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Publication numberUS3441973 A
Publication typeGrant
Publication dateMay 6, 1969
Filing dateSep 19, 1967
Priority dateSep 19, 1967
Publication numberUS 3441973 A, US 3441973A, US-A-3441973, US3441973 A, US3441973A
InventorsTurk Albert
Original AssigneeTurk Albert
Export CitationBiBTeX, EndNote, RefMan
External Links: USPTO, USPTO Assignment, Espacenet
Mop wringer with gear driven rolls
US 3441973 A
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Description  (OCR text may contain errors)

y 9 A. TURK 3,441,973

MOP WRINGER WITH GEAR DRIVEN ROLLS Filed Sept. 19, 1967 United States Patent 3,441,973 MOP WRINGER WITH GEAR DRIVEN ROLLS Albert Turk, 35 Crane Ave., Weston, Ontario, Canada Filed Sept. 19, 1967, Ser. No. 668,866 Int. Cl. A471 13/59, 13/60, 13/144 US. Cl. 1S262 7 Claims ABSTRACT OF THE DISCLOSURE The present invention relates to a wringer, and particularly to a wringer for wringing or squeezing water from mops and similar articles.

Many attempts have been made to provide a wringer of suitable and useful construction and while many do a satisfactory job none provide a wringer of sturdy and durable construction with simple one hand operation and which can be regulated to control the degree of dryness.

It is the object of the present invention then to provide a wringer of sturdy and durable construction which may simply be operated by one hand.

It is a further object to provide a wringer providing one hand operation which may be simply and easily and quickly adjusted to control the degree of dryness of the article being wrung.

It is still a further object to provide a wringer adjustable to wring mops and other articles of varying size to any selected degree of dryness.

It is another object to provide a wringer capable of being used alone or mounted on a cleaning cart and providing speed and ease of operation.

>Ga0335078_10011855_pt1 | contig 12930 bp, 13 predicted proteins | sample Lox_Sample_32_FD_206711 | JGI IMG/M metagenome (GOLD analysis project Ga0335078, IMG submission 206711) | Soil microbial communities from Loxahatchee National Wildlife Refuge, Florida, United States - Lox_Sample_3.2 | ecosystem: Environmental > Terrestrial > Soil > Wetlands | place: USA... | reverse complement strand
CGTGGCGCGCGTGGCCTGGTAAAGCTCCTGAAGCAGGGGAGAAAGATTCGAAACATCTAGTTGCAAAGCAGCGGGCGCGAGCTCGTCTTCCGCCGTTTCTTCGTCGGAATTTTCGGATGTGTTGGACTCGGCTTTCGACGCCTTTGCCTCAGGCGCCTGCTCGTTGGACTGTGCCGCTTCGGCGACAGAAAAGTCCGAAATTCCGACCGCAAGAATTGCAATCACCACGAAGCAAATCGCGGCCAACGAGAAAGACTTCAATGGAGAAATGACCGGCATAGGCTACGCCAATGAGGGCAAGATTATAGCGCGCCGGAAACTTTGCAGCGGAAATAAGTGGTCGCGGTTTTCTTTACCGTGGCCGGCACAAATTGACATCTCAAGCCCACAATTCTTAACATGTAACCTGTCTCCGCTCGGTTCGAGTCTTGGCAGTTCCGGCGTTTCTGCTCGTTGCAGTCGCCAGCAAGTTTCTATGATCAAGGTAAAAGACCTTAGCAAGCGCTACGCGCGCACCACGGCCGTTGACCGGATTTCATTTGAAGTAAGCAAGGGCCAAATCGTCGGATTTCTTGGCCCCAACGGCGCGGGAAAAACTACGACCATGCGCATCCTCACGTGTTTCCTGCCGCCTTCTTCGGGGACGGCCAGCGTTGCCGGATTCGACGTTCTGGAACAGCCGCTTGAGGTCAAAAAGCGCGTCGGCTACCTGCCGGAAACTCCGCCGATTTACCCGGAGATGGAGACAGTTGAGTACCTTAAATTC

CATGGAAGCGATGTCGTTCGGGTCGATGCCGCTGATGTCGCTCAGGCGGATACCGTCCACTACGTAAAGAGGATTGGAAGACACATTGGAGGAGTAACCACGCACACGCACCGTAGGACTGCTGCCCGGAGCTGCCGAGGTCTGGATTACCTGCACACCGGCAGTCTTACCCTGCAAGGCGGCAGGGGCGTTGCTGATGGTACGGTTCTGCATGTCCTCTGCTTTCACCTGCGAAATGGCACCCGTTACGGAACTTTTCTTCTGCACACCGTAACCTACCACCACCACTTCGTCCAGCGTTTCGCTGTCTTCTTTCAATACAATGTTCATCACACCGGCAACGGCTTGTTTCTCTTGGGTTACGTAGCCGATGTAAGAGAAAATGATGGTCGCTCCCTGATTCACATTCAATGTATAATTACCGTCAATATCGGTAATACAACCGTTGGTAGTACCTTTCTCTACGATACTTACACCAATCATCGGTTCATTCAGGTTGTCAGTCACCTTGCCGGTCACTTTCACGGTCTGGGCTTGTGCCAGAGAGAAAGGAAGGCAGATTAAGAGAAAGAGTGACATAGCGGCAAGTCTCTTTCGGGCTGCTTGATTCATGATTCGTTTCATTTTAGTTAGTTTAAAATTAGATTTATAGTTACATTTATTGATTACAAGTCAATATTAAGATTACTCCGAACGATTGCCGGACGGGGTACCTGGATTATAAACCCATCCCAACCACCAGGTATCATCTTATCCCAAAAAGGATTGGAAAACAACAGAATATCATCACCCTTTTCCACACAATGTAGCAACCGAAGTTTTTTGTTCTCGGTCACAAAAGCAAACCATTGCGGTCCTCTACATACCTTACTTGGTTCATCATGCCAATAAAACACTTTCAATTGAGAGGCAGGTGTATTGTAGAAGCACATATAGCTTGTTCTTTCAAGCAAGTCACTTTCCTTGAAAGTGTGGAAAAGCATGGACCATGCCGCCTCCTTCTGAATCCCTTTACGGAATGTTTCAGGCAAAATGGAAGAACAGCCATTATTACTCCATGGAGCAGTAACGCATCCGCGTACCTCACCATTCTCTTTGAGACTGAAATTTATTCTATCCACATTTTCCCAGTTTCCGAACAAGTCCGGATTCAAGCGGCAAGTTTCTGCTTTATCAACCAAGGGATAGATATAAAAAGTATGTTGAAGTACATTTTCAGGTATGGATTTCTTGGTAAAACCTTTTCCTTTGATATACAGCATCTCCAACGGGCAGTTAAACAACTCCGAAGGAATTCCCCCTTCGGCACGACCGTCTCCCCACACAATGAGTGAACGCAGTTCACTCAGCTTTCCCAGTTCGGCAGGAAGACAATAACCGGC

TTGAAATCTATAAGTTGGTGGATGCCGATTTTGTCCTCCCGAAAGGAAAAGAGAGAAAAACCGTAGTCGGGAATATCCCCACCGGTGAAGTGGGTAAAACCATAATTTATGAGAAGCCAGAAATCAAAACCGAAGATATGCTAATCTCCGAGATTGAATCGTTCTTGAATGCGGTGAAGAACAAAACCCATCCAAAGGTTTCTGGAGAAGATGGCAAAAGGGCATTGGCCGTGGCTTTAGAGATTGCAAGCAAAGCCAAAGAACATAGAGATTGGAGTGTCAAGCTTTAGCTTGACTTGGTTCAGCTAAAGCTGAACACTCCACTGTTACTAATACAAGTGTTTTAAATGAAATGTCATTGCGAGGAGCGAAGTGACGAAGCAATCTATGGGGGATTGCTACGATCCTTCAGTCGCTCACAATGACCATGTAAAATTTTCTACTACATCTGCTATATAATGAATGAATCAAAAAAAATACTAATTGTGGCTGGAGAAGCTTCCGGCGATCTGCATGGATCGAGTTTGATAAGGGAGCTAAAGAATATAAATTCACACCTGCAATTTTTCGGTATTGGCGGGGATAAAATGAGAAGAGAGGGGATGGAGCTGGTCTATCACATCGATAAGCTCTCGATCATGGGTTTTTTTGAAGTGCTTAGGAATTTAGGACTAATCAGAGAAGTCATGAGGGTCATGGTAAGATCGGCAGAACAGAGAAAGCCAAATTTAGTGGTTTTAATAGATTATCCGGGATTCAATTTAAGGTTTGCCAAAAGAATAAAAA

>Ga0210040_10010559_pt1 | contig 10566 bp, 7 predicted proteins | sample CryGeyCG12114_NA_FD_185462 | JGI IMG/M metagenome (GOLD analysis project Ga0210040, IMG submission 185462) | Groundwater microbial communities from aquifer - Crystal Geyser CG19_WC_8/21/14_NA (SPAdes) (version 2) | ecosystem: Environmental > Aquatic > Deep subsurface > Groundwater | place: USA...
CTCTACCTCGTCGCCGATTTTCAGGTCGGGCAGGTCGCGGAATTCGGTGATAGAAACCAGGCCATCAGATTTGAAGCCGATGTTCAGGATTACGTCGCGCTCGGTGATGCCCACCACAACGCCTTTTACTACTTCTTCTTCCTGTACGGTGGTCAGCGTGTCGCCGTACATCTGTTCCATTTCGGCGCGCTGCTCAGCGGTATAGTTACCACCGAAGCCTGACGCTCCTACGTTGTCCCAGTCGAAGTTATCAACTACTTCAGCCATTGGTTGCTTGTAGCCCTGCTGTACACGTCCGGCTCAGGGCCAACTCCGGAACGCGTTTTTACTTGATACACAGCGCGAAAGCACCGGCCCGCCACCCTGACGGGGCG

The invention will now be described with reference to the accompanying drawings wherein:

FIGURE 1 is a front perspective view of the invention showing the wringer in open position;

FIGURE 2 is a front perspective view showing the rollers in closed position and the operating lever being moved forwardly to effect mop wringing; and

FIGURE 3 is a rear perspective view showing the wringer in open position.

Referring now specifically to the drawings, numeral 2 represents a frame member which may be in the form of a bucket or water receptacle having front and side panels and a rear panel 4. The rear panel 4 may be provided with a handle arrangement 6 by which to carry the bucket. The rear panel may also be provided with book means 8 to enable the bucket 2 to be positioned on a cart (not shown). The bucket. may be provided with a bottom to receive the water from the article being wrung or the bottom may be open if the bucket is to be suspended (as by hooks 8) in a larger water receptacle or tub (not shown). Of course the bucket 2 itself may be of any desired size.

Rotatably secured to the front upper edge of the bucket is a first roller 10 against which an article to be wrung is positioned.